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Monday, October 19, 2020  Spokane, Washington  Est. May 19, 1883
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Opinion >  Guest Opinion

Karen Ferguson: MFN order will hurt patients, doctors

By Karen Ferguson

On Sept. 13, the Trump administration signed the “Most Favored Nation” (MFN) executive order, aimed at reducing drug prices in the U.S.

Unfortunately, these actions will instead adversely affect the care and treatment of Medicare patients with immunologic diseases like cancer, rheumatoid arthritis and Crohn’s who require expert medical care.

The MFN will put an unaccountable bureaucracy in the middle of doctor-patient decision-making. This would interrupt available treatment pathways for some of our most vulnerable populations and imperil the financial stability of the clinics that serve them. I reject the premise that importing restrictions on access will help patients achieve the same outcomes at a lower cost.

Chronic diseases are challenging for patients and providers. A diagnosis of rheumatoid arthritis can alter a patient’s life significantly by causing joint pain, stiffness, injury and disability. Medicare patients with complex illnesses must often try multiple prescription drugs before finding the appropriate treatment. These patients need immediate access to the right medication at the right time.

A 2018 Avalere study took a deeper look at the impacts an international price index like MFN would have on Medicare patients and providers, and the results are disheartening. Less than 1% of Medicare patients would experience lower out-of-pocket costs should an IPI be implemented. Conversely, specialty providers would experience reduced Medicare reimbursement by 6 to 14% for delivering the same services as before.

Lowering reimbursement will make it exceedingly difficult for patients and rheumatologists to care for their patients or obtain and administer needed therapies. The consequences of this proposal would threaten existing Medicare beneficiaries’ access to quality of care and leave patients without treatment options while pushing others to more expensive hospitals.

With many providers already grappling with reduced capacity due to COVID-19, an additional cut in revenue could put many clinics and infusions centers out of business and leave patients with nowhere to go except a regional hospital. For Americans living in rural parts of the country, that could mean hours of additional driving to get needed arthritis or cancer infusions.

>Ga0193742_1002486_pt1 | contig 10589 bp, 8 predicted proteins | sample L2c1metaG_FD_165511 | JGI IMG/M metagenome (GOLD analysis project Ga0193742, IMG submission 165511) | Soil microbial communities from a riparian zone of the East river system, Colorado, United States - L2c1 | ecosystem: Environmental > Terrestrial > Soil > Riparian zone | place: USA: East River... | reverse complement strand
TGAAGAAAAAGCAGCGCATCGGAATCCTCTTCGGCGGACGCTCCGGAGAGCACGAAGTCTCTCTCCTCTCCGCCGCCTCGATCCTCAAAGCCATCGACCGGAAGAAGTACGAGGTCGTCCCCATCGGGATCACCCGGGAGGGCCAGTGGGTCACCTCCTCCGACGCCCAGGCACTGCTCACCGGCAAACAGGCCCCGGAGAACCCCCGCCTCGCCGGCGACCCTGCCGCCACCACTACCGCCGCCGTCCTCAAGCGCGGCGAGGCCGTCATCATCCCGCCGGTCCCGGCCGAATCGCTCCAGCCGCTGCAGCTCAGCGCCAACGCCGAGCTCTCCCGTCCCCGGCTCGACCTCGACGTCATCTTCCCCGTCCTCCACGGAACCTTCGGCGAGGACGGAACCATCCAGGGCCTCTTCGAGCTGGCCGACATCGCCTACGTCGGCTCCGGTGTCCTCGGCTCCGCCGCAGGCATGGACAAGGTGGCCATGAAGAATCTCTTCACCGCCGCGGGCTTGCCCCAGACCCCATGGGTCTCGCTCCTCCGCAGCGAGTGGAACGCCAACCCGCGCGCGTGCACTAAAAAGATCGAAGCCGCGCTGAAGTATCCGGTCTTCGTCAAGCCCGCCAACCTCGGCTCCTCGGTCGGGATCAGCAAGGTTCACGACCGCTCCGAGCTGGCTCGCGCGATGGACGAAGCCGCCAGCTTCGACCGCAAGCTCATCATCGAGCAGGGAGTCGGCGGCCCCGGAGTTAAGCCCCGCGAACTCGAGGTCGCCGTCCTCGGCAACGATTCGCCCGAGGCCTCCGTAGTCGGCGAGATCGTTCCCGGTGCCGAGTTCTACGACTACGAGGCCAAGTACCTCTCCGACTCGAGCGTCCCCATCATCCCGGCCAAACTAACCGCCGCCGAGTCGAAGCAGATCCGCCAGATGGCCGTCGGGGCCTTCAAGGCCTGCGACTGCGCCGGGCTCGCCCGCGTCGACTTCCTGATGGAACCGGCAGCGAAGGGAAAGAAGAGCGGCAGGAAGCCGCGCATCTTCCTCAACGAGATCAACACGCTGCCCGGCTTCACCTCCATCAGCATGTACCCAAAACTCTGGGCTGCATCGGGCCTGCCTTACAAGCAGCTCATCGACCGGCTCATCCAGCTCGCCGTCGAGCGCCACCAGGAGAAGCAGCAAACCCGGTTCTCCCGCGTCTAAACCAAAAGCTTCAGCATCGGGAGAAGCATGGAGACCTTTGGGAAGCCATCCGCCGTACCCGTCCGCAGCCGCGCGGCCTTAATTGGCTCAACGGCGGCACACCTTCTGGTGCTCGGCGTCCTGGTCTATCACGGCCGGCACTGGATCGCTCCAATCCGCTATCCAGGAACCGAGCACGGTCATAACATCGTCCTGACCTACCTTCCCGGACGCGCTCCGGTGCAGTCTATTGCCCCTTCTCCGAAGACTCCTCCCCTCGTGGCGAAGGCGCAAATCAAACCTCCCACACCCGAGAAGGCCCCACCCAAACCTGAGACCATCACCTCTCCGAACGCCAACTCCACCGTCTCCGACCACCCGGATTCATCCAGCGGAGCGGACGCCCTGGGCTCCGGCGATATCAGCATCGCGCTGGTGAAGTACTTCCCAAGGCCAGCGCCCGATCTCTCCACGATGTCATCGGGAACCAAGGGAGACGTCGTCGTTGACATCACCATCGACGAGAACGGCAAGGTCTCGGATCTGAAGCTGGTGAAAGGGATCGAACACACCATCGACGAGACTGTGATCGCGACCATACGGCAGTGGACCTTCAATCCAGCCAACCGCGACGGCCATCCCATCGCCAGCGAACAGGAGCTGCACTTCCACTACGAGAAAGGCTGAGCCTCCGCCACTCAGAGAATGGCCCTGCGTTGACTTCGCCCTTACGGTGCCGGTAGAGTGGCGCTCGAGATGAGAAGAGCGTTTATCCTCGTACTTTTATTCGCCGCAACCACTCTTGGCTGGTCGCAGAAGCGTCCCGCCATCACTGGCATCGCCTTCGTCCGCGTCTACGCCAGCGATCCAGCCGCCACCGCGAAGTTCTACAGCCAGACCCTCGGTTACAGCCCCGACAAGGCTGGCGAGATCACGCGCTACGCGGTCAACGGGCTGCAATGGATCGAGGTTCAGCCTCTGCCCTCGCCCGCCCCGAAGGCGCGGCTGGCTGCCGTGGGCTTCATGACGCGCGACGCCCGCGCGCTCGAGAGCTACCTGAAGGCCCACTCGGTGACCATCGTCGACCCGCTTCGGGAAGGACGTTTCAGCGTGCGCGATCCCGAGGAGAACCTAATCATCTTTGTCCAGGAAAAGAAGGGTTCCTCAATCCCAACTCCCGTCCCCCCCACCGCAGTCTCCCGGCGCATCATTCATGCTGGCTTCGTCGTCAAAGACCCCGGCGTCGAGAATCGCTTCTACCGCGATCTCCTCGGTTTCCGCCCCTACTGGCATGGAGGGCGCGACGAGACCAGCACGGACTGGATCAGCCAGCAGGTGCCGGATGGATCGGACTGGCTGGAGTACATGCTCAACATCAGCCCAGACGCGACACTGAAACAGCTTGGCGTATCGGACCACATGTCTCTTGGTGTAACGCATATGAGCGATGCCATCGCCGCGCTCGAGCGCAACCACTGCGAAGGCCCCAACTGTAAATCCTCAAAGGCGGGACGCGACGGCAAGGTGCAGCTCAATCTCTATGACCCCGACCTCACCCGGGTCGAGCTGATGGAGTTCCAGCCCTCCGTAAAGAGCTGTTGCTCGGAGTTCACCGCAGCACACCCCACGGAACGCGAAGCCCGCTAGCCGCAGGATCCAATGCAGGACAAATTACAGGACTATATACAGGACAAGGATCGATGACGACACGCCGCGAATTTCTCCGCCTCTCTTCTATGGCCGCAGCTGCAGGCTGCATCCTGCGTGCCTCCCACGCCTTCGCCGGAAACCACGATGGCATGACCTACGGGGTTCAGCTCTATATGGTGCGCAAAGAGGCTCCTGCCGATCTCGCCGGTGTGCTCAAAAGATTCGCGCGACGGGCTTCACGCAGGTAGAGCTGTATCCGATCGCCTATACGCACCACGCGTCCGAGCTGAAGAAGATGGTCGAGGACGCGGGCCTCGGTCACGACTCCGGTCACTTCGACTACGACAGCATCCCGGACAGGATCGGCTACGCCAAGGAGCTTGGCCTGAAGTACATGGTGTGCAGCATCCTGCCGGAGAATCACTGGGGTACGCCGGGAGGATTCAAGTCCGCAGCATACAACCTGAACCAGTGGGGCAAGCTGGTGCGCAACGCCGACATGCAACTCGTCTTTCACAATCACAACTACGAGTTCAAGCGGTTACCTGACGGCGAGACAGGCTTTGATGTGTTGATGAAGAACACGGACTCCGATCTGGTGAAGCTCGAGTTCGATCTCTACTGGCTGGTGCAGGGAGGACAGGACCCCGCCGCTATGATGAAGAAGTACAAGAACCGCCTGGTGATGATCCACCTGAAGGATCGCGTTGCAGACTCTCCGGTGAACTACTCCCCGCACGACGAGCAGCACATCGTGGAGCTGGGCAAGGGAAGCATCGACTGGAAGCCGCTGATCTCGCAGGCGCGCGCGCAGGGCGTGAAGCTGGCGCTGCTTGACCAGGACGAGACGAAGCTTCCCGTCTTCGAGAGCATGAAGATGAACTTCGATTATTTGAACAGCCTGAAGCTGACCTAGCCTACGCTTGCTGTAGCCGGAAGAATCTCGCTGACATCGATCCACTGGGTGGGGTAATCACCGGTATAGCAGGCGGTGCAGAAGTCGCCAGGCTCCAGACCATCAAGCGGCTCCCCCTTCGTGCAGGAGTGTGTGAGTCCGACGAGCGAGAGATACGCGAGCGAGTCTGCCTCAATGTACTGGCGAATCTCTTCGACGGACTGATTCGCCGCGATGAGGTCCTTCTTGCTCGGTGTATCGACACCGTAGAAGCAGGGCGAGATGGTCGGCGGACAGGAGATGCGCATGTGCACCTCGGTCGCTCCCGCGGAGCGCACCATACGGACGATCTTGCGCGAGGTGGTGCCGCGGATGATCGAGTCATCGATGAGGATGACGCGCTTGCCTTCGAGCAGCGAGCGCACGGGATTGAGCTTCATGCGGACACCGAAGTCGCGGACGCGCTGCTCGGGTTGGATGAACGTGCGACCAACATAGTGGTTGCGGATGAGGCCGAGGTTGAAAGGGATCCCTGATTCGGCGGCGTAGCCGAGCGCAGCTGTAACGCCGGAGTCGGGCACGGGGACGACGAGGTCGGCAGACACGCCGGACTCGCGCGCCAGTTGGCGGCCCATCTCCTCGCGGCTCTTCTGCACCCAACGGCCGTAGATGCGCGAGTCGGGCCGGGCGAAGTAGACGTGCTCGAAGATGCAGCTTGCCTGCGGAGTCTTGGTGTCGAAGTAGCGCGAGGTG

For serious answers to these challenging questions, the administration need only look at how providers are already innovating on the front lines. The fix, in large part, is transforming care delivery to a value based care (VBC) model, which incentivizes physicians to prioritize their time and attention to their sickest patients in order to improve outcomes.

Currently, our health care system incentivizes volume; more patients yields more reimbursement. A VBC model would instead reward providers who provide the highest-quality care by linking reimbursement to health care outcomes. Making this transition would require whole systems cost transparency, so we can understand where cost is embedded in the care delivery process, and double down on investments that are improving quality of care.

At Arthritis Northwest, we announced a new VBC contract designed to provide cost transparency to physicians and remove strict step therapy barriers for patients. By focusing on outcomes, the new agreement will lower costs and support higher-quality care. By supporting health care decision-making and integrating evidence-based decision support tools, physicians can provide comprehensive, consistent care to their patients. When VBC models contain these key design elements, such as transparent formularies, clinical pathways, care coordination and outcome metrics, they lead to greater provider enthusiasm and lasting success.

As federal policymakers consider how best to lower out-of-pocket cost liability for vulnerable patient populations, they should rethink short-sighted proposals like the MFN model. The cost-savings touted in press events would only reduce the government’s financial responsibility to Medicare by foisting extra costs onto patients and providers. Reforms should instead protect the sanctity of the doctor-patient decision-making process and focus on qualitative outcomes that drive cost down for all participants in the system.

Karen Ferguson is the Practice Administrator at Arthritis Northwest, and co-founder/CEO of Discus Analytics, Inc., a health care company specializing in the capture, analysis and application of actionable clinical data.

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